Matt Candeias:  It is hard to pick because I personally learn so much from the folks I talk to. I think a few that really stand out to me are my conversation with Dr. Dennis Whigham of the North American Orchid Conservation Center. He opened my eyes to all of the trials and tribulations North America's native orchids face as well as all the ways in which passionate people are working to conserve these plants. Similarly, time spent talking with Dr. Mark Whitten is never wasted. He has such a curious mind and picking his brain about the wild world of orchid fragrances and how they relate to pollination was incredible. I was also very excited to chat with Dr.'s Pam and Doug Soltis. They are a powerhouse of scientific discovery and they are hard at work collaborating with a plethora of other talented scientists to investigate the evolutionary relationships between plants. These are just a snapshot of all the incredible people I get to talk to every week. It is inspiring to say the least. 

Summer Rayne Oakes: What plants are on your radar right now?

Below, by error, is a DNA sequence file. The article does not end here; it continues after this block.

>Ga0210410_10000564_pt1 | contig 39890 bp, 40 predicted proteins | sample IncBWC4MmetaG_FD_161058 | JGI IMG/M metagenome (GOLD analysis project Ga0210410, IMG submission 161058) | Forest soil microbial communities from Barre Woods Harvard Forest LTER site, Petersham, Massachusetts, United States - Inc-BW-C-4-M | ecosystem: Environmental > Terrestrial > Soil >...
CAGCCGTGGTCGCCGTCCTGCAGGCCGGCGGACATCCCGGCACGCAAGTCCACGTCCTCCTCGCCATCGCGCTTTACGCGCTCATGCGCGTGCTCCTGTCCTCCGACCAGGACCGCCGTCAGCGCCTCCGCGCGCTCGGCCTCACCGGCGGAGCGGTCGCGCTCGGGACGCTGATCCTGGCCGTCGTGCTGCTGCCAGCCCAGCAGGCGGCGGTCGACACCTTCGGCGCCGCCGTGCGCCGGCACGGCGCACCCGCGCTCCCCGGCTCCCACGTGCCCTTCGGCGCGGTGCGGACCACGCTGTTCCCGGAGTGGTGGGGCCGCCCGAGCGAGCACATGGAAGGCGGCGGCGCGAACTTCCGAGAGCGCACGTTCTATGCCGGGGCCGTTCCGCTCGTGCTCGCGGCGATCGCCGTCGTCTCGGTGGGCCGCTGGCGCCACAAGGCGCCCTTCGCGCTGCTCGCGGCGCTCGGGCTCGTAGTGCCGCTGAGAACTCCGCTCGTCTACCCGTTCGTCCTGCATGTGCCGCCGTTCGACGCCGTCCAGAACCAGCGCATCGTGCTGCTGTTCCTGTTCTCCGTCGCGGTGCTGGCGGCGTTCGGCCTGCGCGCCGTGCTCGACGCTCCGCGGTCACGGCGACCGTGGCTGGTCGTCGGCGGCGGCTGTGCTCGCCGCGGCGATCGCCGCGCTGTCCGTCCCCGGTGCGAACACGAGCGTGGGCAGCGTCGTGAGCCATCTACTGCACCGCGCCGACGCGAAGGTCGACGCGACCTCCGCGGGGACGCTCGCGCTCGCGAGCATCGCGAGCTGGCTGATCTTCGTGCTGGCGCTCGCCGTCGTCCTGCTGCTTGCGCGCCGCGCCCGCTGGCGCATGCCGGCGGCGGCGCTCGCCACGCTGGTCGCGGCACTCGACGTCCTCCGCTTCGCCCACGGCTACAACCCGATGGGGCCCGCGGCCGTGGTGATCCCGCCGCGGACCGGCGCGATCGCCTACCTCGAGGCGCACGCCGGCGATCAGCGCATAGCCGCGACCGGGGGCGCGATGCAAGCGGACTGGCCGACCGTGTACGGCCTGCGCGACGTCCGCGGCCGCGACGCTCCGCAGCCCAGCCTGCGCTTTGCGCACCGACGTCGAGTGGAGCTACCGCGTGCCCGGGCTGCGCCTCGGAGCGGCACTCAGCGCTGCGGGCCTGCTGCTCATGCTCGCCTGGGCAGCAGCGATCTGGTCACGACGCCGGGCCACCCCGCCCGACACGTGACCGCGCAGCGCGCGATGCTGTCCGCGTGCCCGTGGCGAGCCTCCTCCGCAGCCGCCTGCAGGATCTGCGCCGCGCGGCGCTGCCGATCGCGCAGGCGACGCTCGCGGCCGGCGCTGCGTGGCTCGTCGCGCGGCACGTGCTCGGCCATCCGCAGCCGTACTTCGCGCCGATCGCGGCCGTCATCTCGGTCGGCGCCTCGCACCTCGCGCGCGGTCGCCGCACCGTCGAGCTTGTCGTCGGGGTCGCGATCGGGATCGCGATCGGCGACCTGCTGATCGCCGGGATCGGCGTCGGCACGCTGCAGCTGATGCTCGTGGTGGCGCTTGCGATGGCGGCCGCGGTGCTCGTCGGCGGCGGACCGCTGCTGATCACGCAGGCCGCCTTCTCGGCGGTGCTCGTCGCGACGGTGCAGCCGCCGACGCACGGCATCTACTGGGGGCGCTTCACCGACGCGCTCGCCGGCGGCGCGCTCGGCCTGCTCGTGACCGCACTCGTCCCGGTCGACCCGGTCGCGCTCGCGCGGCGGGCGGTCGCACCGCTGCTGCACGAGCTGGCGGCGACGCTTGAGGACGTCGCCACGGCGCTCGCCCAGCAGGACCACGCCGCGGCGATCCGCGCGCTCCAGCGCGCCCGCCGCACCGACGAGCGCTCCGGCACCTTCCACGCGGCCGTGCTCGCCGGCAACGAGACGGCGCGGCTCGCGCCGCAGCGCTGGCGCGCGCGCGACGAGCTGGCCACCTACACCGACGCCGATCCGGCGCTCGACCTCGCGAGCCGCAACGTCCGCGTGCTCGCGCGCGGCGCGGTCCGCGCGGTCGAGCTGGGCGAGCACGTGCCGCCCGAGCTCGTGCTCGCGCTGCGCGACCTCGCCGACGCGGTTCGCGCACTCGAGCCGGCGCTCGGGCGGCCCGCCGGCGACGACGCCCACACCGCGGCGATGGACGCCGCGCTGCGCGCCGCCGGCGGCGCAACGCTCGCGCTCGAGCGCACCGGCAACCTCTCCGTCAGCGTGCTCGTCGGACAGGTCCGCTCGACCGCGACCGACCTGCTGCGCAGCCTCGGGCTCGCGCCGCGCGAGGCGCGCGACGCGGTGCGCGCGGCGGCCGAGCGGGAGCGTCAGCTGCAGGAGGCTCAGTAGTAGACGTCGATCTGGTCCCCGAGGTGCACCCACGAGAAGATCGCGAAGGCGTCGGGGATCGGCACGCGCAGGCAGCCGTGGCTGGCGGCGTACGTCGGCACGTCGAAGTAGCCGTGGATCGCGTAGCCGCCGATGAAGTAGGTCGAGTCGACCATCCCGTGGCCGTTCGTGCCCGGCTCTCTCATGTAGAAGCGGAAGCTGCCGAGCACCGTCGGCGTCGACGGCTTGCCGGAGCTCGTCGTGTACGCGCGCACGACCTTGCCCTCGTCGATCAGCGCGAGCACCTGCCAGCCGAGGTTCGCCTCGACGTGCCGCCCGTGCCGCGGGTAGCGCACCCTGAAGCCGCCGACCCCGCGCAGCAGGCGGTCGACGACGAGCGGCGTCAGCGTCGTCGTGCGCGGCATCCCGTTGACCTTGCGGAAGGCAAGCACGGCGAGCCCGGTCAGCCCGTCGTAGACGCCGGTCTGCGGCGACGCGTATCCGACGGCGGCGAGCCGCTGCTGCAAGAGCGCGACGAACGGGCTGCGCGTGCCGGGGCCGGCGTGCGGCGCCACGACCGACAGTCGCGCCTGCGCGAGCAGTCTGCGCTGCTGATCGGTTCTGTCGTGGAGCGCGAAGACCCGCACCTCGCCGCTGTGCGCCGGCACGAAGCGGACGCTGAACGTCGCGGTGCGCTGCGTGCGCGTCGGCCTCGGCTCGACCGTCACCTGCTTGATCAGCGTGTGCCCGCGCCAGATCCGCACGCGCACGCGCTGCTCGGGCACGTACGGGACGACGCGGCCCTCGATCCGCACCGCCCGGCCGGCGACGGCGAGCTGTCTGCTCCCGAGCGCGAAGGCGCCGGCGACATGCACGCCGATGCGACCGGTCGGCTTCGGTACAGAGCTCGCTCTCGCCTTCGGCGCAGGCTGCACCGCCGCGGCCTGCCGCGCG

Matt Candeias: I have an unassuming orchid about to bloom as I write this. It goes by the name Gastrochilus bellinus. Most of the year it looks like a few leaves and some scraggly roots but it blows me away every time it blooms. It is something that must be seen in person to truly believe. Also, I have fallen head over heels for the succulent milkweed relatives from Africa. They are bizarre examples of how intense heat and drought can push organisms to extremes of morphology and lifestyle. Their flowers are otherworldly in shape and usually decked in colors from across the visual spectrum. It's a whole new world of growing houseplants for me and I can't wait to learn the ins and outs of keeping them happy.